After a period when too many lenders focused just on getting people into homes, and not on whether they could afford them-the pendulum has swung back in the other direction. The number of mortgage products offered to consumers has shrunk, while the amount of income documentation required of borrowers has increased. “It is now going back to how things were done 10 plus years ago” says Jim Bennison, a senior vice president with a Genworth Mortgage Insurance Company out of Raleigh, NC.
The underwriting standards for borrowers are now being dictated almost entirely by three government entities that have come to dominate the mortgage market: the Federal Housing Administration, Fannie Mae, and Freddie Mac.
A bank today is highly unlikely to issue a mortgage that won't be guaranteed by anyone of these three. A few years ago, a buyer might have found the house their dreams and then worried about how to finance it. Now, getting pre-qualified for a loan should be one of the first steps. “People need to call a mortgage professional earlier in the process than they think”. says James Garcia President and CEO of Confidence Mortgage, based in Albuquerque, NM. “The very moment you think, ‘I might want to buy a house', someone like me should be the next phone call.”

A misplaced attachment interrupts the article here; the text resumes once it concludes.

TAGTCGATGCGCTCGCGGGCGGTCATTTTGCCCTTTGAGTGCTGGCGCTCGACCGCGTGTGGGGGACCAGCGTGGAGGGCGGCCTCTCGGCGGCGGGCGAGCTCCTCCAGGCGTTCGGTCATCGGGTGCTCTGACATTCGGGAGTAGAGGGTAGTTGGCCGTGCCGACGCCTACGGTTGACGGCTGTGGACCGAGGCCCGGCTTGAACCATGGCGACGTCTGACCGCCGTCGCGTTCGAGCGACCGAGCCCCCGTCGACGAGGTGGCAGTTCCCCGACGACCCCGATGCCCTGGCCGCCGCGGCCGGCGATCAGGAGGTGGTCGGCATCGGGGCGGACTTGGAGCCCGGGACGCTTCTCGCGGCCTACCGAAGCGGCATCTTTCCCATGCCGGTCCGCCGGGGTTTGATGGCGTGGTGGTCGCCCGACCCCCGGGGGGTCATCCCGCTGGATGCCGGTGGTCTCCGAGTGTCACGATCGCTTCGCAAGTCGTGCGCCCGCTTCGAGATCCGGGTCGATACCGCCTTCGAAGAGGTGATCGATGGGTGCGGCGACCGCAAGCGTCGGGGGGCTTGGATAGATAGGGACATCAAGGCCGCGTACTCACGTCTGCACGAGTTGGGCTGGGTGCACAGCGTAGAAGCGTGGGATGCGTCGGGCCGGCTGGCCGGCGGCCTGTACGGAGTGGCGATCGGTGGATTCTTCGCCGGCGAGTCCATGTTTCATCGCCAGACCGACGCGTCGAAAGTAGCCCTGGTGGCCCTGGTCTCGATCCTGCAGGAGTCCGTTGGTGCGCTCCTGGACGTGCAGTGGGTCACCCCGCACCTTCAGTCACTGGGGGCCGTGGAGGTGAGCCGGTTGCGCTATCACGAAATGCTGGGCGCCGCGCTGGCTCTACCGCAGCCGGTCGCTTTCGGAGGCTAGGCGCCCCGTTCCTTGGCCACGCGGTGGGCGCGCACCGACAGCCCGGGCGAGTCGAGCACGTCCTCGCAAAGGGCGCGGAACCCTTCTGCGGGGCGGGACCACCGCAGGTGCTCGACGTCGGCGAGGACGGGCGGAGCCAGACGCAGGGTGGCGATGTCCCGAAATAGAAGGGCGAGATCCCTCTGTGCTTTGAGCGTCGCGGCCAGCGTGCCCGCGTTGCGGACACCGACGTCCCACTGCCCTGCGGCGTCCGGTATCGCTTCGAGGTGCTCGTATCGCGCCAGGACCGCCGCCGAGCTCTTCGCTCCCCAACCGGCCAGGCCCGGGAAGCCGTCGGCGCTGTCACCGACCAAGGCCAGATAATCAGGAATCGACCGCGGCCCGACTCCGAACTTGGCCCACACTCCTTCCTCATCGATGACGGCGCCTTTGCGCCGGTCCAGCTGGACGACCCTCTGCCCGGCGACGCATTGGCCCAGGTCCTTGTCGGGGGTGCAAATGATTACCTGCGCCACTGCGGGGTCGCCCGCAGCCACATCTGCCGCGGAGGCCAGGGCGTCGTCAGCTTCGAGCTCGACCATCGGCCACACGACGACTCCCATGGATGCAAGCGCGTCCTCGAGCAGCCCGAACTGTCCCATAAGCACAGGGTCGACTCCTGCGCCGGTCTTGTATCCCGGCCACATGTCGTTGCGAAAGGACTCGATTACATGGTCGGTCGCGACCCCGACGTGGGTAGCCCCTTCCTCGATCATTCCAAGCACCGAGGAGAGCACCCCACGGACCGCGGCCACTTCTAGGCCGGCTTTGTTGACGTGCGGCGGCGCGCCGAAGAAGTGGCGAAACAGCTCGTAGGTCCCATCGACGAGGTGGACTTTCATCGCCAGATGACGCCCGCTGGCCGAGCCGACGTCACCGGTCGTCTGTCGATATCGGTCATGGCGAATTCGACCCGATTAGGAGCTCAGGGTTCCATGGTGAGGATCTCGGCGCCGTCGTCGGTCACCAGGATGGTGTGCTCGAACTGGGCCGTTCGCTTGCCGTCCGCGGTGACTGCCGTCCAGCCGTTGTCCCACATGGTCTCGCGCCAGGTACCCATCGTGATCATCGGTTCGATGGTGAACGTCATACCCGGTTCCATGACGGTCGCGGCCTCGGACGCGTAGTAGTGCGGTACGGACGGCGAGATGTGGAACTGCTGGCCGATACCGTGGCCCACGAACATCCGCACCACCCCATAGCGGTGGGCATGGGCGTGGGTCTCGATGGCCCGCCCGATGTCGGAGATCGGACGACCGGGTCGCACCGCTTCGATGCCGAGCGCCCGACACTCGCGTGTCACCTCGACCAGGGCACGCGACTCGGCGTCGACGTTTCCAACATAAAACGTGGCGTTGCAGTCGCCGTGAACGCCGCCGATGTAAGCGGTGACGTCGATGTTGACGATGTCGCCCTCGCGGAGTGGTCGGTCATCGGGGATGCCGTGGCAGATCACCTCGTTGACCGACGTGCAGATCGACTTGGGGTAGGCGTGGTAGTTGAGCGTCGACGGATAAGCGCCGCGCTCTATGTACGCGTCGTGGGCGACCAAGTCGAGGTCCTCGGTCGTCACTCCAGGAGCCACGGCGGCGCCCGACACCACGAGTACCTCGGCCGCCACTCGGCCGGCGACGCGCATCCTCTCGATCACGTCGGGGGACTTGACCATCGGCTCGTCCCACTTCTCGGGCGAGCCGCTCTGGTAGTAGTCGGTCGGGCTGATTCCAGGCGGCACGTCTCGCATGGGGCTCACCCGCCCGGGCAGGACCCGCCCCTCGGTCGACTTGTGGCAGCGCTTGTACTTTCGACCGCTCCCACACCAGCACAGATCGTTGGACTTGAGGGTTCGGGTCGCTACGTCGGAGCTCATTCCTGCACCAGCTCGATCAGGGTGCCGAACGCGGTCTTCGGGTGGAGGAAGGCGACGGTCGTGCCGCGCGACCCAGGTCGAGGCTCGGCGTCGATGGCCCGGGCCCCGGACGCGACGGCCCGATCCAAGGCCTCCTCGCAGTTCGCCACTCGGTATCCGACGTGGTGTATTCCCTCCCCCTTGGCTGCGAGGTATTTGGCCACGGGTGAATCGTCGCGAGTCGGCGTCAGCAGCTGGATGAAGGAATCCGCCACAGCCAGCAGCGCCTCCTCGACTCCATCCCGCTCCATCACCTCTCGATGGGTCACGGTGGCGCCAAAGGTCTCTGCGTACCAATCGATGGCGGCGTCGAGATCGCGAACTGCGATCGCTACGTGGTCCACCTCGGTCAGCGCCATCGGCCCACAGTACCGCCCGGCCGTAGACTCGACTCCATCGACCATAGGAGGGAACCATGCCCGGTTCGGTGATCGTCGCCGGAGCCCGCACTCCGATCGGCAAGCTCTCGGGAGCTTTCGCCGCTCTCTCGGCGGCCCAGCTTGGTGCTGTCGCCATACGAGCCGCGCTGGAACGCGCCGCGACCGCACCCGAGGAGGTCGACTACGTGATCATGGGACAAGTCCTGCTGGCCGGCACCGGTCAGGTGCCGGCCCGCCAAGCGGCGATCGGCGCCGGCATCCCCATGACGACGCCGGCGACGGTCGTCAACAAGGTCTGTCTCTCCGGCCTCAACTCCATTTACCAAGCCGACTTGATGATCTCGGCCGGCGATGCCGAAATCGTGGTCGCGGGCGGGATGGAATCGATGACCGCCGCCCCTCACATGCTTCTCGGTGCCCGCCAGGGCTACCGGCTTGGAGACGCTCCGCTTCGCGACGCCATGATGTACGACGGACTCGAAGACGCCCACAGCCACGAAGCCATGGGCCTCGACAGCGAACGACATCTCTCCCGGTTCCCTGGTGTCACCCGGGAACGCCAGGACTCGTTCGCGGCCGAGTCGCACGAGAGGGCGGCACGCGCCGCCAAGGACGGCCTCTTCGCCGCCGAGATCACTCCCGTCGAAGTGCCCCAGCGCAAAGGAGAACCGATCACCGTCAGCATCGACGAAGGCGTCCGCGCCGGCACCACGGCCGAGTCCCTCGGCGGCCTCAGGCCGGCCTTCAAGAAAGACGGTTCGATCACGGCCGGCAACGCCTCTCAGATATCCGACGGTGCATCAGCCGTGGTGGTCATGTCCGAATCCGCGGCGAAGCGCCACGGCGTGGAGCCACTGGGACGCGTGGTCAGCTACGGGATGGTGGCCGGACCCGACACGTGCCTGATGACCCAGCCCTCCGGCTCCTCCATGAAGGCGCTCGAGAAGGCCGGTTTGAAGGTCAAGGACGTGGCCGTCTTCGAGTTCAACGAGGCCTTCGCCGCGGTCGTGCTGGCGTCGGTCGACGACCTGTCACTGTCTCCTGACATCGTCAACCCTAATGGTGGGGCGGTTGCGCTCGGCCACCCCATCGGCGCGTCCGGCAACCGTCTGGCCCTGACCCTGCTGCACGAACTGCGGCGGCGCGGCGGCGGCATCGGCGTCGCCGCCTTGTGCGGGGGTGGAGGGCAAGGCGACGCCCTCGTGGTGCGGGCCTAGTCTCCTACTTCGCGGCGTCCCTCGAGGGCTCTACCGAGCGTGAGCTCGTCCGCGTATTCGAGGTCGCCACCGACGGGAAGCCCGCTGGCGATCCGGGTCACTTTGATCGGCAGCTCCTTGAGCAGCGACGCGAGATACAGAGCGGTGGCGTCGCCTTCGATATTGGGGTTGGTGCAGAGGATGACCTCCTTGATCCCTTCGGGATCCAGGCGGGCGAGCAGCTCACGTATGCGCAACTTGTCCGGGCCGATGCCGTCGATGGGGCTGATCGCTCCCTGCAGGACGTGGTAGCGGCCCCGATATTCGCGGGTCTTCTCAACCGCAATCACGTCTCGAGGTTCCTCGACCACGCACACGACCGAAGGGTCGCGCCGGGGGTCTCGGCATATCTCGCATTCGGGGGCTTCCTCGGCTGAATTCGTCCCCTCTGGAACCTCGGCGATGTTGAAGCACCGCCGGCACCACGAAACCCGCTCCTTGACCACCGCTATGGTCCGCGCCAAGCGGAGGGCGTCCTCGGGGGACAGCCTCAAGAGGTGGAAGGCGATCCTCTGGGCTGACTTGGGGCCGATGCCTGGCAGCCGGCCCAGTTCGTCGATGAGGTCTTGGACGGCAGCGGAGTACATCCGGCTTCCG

Regardless what people may currently think, there are good loans available for qualified buyers and interest rates are at an historic low. One option that has become attractive, particularly for first-time buyers, is FHA loans, which require borrowers to put down just 3.5% if they have a credit score of 580 or above. By comparison, to qualify for a low-rate conventional mortgage, a buyer will need a credit score of about 740.
The number of loans being insured by FHA has exploded in the past three years as Wall Street stopped buying up mortgage-backed securities. FHA loans don't require a borrower to have private mortgage insurance, but anyone else who can't put 20 percent down is typically required to get PMI.
Both first-time home buyers and repeat buyers should expect lenders to take into account what their loan-to-income ratio is. From 2002-2006, it was not unusual to see homeowners whos total debt, including their mortgage payment to take up 55% or more of their income.
Today, banks want total debt to be in the 40 to 45 percent range, which is in line with historical lending standards. If you know what you can afford, you're not going to get yourself into too much house.